I’ve said it before and I’ll say it again—I heart Bran! I think GRRM does a really good job of writing this chapter from the perspective of a 7-year-old. I also think it’s clever how he uses Bran’s POV to follow up on the previous Catelyn chapter, when Ned states that he’ll tell Jon he must join the Night’s Watch when he decides the time is right.
We get a couple of fun foreshadow-y bits, such as the first glimpse of a psychic connection between Bran and his wolf (howling as his boy begins a climb that will end badly), and also Bran’s noting possible spoiler. There are also a couple things dropped in there that you can’t help but imagine are a little Chekov’s gun-esque and just might make an appearance later. The ones that I really wondered about were the secret passageways and connections between different parts of Winterfell that Bran has picked up on from looking down on the castle during his climbings. I wasn’t looking for those to come up again in my initial reading of the books, but I will definitely be paying more attention this time. (I’m sure a quick Google search could answer that question for me, but I think it’ll be more fun to look for myself as I re-read.)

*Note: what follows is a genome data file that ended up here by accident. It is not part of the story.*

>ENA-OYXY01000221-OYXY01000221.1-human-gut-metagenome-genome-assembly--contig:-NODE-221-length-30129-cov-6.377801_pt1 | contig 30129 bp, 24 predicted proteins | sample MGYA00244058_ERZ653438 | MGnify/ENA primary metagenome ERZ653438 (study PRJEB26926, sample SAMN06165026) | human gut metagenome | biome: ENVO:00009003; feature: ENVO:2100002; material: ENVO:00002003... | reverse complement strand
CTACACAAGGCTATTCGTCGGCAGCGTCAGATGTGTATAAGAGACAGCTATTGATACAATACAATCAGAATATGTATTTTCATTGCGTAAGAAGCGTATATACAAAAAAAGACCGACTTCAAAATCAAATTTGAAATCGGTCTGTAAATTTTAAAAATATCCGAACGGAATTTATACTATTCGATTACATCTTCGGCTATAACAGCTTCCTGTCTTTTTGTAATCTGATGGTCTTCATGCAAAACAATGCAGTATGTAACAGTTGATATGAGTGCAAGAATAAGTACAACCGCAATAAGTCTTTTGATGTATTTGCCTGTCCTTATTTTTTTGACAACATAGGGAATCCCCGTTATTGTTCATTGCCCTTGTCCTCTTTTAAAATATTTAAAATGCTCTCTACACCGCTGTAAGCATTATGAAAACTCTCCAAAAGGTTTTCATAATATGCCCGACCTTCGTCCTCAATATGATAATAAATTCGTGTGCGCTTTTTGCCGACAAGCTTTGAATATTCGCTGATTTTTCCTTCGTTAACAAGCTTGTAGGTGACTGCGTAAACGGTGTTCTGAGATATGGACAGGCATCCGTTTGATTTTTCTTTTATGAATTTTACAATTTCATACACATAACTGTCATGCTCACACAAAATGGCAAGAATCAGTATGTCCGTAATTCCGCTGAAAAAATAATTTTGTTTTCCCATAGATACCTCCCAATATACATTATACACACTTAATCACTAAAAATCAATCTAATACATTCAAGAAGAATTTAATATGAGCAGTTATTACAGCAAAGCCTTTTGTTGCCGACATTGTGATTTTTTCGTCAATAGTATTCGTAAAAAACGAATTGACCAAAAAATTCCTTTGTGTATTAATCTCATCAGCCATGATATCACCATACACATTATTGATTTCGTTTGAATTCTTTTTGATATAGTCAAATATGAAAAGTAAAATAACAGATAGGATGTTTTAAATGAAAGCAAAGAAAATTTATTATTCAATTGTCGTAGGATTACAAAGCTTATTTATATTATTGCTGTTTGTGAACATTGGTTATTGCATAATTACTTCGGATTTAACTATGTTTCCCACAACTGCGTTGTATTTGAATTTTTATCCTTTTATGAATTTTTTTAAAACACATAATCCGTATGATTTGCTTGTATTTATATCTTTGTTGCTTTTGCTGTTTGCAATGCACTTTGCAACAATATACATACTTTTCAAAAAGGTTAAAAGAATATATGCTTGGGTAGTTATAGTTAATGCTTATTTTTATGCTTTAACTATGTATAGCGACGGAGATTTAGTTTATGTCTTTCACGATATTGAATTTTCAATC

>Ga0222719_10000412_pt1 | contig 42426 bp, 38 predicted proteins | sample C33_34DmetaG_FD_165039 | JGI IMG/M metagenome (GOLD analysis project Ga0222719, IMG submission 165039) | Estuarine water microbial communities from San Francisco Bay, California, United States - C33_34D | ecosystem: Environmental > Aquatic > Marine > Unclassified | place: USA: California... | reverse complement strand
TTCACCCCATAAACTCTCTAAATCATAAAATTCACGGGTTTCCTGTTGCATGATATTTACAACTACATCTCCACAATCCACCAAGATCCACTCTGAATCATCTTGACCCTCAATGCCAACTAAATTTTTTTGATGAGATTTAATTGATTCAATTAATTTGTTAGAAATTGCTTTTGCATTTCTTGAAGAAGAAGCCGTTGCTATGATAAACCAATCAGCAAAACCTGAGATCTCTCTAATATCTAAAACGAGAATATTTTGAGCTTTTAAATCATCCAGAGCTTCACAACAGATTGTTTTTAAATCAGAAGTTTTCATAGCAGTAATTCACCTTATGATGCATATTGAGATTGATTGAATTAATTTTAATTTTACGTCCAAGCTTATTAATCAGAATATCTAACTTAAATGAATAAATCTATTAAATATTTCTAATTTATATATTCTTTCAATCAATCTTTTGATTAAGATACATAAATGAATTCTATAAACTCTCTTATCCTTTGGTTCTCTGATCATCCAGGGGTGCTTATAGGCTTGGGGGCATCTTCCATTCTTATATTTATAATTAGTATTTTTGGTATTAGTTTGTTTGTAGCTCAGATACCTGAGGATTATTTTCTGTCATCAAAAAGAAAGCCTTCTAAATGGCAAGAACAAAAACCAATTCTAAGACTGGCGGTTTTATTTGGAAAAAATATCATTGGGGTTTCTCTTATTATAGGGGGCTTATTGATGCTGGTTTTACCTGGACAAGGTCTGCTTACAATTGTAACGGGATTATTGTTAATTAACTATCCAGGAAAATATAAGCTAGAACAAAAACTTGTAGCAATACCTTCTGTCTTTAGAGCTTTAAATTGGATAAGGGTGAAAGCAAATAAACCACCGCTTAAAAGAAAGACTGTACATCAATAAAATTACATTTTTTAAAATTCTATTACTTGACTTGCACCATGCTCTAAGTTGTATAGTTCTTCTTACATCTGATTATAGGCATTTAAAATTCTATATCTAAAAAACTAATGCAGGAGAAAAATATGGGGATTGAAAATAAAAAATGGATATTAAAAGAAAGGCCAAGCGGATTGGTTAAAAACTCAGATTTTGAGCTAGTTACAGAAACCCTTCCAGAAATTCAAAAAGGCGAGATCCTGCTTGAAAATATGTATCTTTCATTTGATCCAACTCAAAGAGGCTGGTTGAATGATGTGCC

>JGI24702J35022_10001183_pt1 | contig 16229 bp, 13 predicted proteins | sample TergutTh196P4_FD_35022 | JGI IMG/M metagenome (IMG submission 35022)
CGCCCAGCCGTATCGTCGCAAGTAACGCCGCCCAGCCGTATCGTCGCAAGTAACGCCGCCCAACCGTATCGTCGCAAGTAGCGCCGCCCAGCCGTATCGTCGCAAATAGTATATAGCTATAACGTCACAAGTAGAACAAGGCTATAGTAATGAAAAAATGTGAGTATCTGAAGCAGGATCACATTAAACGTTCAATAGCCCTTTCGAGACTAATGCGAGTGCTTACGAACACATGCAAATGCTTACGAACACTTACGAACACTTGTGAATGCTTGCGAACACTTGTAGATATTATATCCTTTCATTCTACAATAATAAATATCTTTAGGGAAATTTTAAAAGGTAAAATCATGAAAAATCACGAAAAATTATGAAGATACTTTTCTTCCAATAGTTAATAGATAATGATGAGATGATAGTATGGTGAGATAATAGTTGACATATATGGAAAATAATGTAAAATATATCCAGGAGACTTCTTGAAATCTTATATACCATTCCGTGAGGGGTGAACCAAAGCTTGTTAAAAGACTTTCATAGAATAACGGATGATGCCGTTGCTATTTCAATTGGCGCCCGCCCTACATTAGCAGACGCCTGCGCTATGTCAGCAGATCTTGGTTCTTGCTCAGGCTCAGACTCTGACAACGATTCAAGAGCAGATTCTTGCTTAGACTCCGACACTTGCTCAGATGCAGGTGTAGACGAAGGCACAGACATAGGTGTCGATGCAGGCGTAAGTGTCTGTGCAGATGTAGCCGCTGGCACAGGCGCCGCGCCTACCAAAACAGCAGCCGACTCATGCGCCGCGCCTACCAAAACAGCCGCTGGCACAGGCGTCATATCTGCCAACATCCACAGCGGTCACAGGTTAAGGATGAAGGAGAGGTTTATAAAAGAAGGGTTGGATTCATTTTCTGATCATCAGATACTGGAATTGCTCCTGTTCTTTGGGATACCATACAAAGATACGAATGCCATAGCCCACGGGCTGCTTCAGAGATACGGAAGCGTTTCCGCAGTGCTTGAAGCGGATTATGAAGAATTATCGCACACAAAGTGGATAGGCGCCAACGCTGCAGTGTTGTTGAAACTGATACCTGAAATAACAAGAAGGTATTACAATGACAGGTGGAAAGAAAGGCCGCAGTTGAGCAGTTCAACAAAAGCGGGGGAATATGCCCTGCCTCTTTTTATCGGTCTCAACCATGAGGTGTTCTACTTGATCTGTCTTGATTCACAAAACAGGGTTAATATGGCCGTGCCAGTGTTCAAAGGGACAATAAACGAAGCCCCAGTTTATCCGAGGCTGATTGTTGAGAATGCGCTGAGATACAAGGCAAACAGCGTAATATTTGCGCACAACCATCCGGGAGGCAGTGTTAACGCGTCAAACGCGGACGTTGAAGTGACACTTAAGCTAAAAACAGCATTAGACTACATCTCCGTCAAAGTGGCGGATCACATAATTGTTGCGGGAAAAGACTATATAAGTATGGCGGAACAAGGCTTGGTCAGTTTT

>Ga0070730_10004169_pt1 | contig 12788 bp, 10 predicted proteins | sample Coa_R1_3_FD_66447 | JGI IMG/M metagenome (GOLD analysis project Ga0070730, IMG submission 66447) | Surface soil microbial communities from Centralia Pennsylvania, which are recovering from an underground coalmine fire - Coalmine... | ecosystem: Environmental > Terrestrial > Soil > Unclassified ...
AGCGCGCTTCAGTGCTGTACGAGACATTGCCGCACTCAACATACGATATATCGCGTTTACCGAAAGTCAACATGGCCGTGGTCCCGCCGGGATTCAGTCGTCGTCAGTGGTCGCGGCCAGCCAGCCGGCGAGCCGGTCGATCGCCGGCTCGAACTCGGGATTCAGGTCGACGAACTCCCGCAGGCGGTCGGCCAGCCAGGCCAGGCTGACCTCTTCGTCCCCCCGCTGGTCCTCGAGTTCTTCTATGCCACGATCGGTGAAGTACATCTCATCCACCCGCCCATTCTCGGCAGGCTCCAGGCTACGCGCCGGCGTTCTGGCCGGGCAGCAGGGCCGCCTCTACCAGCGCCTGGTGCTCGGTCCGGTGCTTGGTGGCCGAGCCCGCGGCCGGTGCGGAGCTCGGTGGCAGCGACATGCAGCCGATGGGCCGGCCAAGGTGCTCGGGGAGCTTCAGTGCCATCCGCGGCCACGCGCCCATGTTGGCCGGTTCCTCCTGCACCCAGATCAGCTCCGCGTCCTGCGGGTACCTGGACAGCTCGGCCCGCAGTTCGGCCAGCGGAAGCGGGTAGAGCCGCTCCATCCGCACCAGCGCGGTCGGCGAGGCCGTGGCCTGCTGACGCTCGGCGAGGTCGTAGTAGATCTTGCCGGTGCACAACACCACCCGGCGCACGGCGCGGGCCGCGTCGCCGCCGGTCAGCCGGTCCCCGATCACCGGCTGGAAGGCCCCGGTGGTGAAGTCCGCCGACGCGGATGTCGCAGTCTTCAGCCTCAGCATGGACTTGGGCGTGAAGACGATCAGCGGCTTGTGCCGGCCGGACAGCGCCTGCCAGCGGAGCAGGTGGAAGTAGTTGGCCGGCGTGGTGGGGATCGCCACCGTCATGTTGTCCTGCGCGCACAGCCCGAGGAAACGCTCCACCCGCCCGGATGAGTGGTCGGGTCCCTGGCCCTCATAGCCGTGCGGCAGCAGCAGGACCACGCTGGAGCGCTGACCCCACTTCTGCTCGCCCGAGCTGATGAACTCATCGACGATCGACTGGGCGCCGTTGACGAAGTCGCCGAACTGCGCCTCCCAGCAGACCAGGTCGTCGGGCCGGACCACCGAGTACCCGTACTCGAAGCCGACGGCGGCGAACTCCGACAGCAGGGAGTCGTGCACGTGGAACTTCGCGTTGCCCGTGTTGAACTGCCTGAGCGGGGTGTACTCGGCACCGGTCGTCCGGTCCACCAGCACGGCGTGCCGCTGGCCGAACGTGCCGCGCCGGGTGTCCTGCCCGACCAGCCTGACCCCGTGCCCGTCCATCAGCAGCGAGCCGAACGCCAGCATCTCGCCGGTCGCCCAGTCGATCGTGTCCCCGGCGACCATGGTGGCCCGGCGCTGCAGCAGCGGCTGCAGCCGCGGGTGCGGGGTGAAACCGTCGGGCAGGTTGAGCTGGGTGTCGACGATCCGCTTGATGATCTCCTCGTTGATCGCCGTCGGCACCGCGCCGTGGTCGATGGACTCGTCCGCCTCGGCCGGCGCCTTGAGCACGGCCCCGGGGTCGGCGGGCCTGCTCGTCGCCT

And of course, we get our first icky instance of Cersei/Jaime twincest. Yuck. The little bit of sympathy I had for Cersei a couple chapters ago is gone in a flash, as she starts to wave her crazy-paranoid flag. (I had really thought her paranoia was something that slowly developed as the books went on, but I guess judging from this chapter she’s like that right off the bat.) I mean, come on—I understand you don’t want anyone to find out that you, the king’s wife, are sleeping with your BROTHER, but killing a kid? Really? Which brings us to the famous Jaime line, the things I do for love. I think it’s an interesting choice that he says that line “with loathing.” It is left rather open, so the reader is left to wonder, what sort of loathing? Self-loathing since he knows what he and Cersei are doing is wrong? Loathing for Cersei that she asked him to kill a kid, knowing he loved her enough that he’d actually do it? Loathing for himself, that he is such a slave to love that he would kill a child for it? Things to ponder.